|• A term that is most commonly used in common law jurisdictions, such as Australia, the United States, and England|
• Refers to the unauthorised taking of property with the intent to permanently deprive the owner of that property
• Generally requires proof of a specific intent to steal, and it is considered a specific type of theft.
|• A more general term that is used in both common law and civil law jurisdictions.|
• Refers to the unauthorised taking of property, regardless of the intent of the person taking the property.
• May include larceny, as well as other types of unauthorised taking, such as embezzlement, false pretences, and fraud
Note: In some jurisdictions, the terms are used interchangeably. On the other hand, other jurisdictions see larceny as a more serious crime than theft.
Proving Larceny in a Case
1. Physical Elements
|Took and carried away||In a larceny case, the prosecution must prove that a person took and carried away the property. According to the law, even the smallest movement can satisfy the elements of “took and carried away” if all of the other essential elements are met.|
|Property capable of being stolen||The property must have value and must be movable.|
|The property belonged to another||Property can belong to a person under the following instances:|
• Single ownership
• Joint ownership
• Larceny by finding
|No consent from the owner||The property must have been taken without the owner’s consent or permission. If an owner allows property to be taken away, it does not necessarily constitute consent.|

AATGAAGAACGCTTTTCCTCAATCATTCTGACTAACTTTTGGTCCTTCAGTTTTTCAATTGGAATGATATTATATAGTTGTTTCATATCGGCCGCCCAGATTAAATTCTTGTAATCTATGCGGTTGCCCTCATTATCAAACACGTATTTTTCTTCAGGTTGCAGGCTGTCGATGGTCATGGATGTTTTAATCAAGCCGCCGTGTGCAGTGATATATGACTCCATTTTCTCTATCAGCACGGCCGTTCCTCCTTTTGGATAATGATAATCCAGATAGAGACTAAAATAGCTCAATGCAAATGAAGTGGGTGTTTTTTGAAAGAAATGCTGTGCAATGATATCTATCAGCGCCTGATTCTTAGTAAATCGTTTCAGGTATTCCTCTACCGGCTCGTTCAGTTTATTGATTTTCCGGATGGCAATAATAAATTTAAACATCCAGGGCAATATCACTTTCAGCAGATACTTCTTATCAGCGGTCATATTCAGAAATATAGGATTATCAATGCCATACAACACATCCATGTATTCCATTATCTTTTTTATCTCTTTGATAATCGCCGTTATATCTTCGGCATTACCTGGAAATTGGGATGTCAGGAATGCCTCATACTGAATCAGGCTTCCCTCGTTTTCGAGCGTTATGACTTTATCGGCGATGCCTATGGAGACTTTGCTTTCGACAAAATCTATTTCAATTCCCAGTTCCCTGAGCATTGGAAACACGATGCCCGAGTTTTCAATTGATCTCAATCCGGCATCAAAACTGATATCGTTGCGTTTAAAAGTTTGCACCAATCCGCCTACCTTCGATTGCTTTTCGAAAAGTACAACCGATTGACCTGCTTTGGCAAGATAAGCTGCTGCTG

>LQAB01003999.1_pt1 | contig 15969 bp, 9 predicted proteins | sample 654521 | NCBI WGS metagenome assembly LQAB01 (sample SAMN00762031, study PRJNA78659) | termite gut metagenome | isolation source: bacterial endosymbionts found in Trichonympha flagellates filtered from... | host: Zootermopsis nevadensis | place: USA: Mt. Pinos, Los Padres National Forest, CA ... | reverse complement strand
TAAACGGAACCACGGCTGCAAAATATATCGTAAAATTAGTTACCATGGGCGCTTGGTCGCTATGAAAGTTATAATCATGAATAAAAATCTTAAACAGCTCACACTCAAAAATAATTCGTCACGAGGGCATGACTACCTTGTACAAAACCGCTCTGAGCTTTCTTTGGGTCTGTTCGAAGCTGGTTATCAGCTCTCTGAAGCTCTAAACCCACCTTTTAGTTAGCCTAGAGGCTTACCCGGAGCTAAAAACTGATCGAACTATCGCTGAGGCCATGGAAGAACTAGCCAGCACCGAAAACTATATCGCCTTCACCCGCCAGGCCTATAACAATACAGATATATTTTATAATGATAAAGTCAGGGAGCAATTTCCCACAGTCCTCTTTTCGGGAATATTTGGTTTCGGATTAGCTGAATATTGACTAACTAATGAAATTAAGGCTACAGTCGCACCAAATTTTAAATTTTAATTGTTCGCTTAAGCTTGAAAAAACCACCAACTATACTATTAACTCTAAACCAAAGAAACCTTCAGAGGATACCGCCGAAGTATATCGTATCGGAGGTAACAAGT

2. Mental Elements
|Intention of permanently depriving the owner||Larceny is not committed unless the person intends to permanently deprive the owner of the property at the time of taking. This becomes complicated when a person takes property but claims that they intend to return it to the owner later, subject to certain conditions. The intent to return property is not a defence under Section 118 of the Crimes Act. This must be determined on an individual basis.|
|Without a claim of right||A person cannot be charged with Larceny if they have an honest and genuine belief in a legal right claim. This is if they believe they own the property. This is not the same as claiming a moral right to the property. A claim of moral right is not a defence to larceny. The accused must demonstrate that they genuinely and honestly believed they had a legal right and entitlement to the property.|
|Committed fraudulently||Larceny occurs when property is taken “fraudulently” or “dishonestly.” Ultimately, if a person carries and takes away property without a claim of right, the Court will most likely find that the person acted fraudulently.|
Importance of Seeking Legal Advice
Indeed it is stressful for a person to have his/her item stolen without his/her knowledge. It’s even more stressful if that same person found out that it was done fraudulently. Regardless of the reason for the crime, it’s important to seek legal advice with JB Solicitors to check if all factors mentioned in this article apply.